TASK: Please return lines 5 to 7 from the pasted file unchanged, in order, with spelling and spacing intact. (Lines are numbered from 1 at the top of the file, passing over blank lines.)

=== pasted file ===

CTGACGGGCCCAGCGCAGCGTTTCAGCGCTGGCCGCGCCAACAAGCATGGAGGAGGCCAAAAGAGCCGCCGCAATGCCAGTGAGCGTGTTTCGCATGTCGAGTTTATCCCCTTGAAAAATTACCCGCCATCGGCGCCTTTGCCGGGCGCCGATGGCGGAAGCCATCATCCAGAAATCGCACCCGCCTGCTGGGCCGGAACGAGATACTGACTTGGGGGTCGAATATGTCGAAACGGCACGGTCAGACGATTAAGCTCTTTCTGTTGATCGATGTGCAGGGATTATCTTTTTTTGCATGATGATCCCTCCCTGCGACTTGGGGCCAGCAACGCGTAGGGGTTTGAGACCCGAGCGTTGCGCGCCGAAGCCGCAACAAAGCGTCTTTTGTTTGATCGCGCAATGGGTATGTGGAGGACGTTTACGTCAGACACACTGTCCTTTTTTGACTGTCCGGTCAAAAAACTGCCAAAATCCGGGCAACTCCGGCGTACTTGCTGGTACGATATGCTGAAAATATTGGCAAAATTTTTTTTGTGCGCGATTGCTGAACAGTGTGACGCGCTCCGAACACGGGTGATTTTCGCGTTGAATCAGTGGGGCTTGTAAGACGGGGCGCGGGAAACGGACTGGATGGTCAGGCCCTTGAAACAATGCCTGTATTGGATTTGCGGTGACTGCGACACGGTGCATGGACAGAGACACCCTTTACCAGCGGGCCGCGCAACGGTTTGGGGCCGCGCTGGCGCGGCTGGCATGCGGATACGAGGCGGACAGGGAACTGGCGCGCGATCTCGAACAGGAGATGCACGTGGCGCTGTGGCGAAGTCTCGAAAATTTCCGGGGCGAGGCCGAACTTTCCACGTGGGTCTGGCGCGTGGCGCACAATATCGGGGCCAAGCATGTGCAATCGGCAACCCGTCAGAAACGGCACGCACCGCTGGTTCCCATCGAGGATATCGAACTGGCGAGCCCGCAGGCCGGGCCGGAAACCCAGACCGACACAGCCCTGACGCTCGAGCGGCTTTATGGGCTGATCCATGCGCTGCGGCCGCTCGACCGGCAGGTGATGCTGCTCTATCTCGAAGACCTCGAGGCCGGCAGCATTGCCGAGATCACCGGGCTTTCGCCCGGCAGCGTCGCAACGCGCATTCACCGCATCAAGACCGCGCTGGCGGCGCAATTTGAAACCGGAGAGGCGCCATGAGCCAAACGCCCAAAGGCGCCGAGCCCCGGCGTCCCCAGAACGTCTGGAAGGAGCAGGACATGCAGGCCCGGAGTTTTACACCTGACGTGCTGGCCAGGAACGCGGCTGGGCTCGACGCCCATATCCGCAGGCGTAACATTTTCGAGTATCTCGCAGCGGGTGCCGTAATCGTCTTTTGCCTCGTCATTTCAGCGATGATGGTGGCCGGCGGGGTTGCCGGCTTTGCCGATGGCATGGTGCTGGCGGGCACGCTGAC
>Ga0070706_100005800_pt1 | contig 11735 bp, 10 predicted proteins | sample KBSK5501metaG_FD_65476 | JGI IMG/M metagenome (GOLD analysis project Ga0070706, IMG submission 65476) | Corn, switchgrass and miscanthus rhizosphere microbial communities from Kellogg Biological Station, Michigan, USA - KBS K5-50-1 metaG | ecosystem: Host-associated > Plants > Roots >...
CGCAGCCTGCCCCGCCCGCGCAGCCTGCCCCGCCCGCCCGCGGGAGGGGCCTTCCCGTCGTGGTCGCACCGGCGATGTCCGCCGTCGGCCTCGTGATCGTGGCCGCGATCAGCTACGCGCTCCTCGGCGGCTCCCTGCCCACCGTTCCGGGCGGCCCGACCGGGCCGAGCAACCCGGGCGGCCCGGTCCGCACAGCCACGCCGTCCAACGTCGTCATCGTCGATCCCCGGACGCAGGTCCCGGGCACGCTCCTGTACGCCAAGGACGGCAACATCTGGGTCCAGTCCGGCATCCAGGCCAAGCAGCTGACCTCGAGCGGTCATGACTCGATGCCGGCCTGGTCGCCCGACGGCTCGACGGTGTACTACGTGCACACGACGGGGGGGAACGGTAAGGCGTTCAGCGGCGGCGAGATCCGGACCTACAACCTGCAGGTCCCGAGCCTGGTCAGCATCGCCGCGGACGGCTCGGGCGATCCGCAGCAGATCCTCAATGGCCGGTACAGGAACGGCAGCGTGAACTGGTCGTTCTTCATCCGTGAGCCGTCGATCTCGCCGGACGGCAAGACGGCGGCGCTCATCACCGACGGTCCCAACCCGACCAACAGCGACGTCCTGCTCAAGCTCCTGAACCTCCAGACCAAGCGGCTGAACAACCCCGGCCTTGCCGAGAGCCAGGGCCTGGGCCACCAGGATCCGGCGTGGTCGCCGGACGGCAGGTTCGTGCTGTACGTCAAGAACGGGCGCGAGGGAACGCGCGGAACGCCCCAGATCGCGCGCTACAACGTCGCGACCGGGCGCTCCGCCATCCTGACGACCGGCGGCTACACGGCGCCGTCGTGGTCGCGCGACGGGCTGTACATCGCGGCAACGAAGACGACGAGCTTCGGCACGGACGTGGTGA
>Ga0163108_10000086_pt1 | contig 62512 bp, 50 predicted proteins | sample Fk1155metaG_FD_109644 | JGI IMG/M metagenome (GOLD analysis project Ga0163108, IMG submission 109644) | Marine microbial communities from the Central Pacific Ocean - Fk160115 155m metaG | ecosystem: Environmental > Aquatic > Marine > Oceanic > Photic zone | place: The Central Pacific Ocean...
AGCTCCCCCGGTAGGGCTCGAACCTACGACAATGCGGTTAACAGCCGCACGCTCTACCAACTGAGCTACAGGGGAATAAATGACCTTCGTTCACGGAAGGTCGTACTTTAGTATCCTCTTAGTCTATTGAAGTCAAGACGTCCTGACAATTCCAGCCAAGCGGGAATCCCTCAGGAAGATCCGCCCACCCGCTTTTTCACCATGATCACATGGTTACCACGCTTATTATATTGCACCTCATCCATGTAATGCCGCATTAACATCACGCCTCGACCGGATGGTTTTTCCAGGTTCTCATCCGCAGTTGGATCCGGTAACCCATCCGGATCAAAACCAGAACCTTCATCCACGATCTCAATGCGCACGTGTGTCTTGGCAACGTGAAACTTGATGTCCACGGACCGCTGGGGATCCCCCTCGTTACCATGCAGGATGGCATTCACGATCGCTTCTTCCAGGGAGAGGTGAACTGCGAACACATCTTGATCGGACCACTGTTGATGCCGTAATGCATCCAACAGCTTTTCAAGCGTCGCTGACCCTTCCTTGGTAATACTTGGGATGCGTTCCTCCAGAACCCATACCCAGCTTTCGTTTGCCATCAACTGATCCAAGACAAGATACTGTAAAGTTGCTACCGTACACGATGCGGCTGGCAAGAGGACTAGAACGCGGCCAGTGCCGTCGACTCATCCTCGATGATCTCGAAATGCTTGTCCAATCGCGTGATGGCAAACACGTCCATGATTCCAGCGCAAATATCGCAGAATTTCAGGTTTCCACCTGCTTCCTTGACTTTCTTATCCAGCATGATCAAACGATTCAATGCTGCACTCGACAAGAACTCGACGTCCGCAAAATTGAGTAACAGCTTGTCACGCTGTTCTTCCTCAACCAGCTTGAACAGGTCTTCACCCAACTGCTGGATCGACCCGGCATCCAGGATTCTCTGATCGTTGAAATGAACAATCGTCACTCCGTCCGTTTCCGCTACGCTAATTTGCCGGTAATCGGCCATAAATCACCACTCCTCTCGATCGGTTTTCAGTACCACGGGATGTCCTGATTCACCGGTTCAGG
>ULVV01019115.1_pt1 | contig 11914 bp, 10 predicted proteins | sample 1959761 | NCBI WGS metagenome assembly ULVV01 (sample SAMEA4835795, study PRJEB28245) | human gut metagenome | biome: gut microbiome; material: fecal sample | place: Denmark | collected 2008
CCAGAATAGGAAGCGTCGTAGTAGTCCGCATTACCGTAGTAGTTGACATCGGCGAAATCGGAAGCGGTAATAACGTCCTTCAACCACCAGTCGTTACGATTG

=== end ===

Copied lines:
AGCTCCCCCGGTAGGGCTCGAACCTACGACAATGCGGTTAACAGCCGCACGCTCTACCAACTGAGCTACAGGGGAATAAATGACCTTCGTTCACGGAAGGTCGTACTTTAGTATCCTCTTAGTCTATTGAAGTCAAGACGTCCTGACAATTCCAGCCAAGCGGGAATCCCTCAGGAAGATCCGCCCACCCGCTTTTTCACCATGATCACATGGTTACCACGCTTATTATATTGCACCTCATCCATGTAATGCCGCATTAACATCACGCCTCGACCGGATGGTTTTTCCAGGTTCTCATCCGCAGTTGGATCCGGTAACCCATCCGGATCAAAACCAGAACCTTCATCCACGATCTCAATGCGCACGTGTGTCTTGGCAACGTGAAACTTGATGTCCACGGACCGCTGGGGATCCCCCTCGTTACCATGCAGGATGGCATTCACGATCGCTTCTTCCAGGGAGAGGTGAACTGCGAACACATCTTGATCGGACCACTGTTGATGCCGTAATGCATCCAACAGCTTTTCAAGCGTCGCTGACCCTTCCTTGGTAATACTTGGGATGCGTTCCTCCAGAACCCATACCCAGCTTTCGTTTGCCATCAACTGATCCAAGACAAGATACTGTAAAGTTGCTACCGTACACGATGCGGCTGGCAAGAGGACTAGAACGCGGCCAGTGCCGTCGACTCATCCTCGATGATCTCGAAATGCTTGTCCAATCGCGTGATGGCAAACACGTCCATGATTCCAGCGCAAATATCGCAGAATTTCAGGTTTCCACCTGCTTCCTTGACTTTCTTATCCAGCATGATCAAACGATTCAATGCTGCACTCGACAAGAACTCGACGTCCGCAAAATTGAGTAACAGCTTGTCACGCTGTTCTTCCTCAACCAGCTTGAACAGGTCTTCACCCAACTGCTGGATCGACCCGGCATCCAGGATTCTCTGATCGTTGAAATGAACAATCGTCACTCCGTCCGTTTCCGCTACGCTAATTTGCCGGTAATCGGCCATAAATCACCACTCCTCTCGATCGGTTTTCAGTACCACGGGATGTCCTGATTCACCGGTTCAGG
>ULVV01019115.1_pt1 | contig 11914 bp, 10 predicted proteins | sample 1959761 | NCBI WGS metagenome assembly ULVV01 (sample SAMEA4835795, study PRJEB28245) | human gut metagenome | biome: gut microbiome; material: fecal sample | place: Denmark | collected 2008
CCAGAATAGGAAGCGTCGTAGTAGTCCGCATTACCGTAGTAGTTGACATCGGCGAAATCGGAAGCGGTAATAACGTCCTTCAACCACCAGTCGTTACGATTG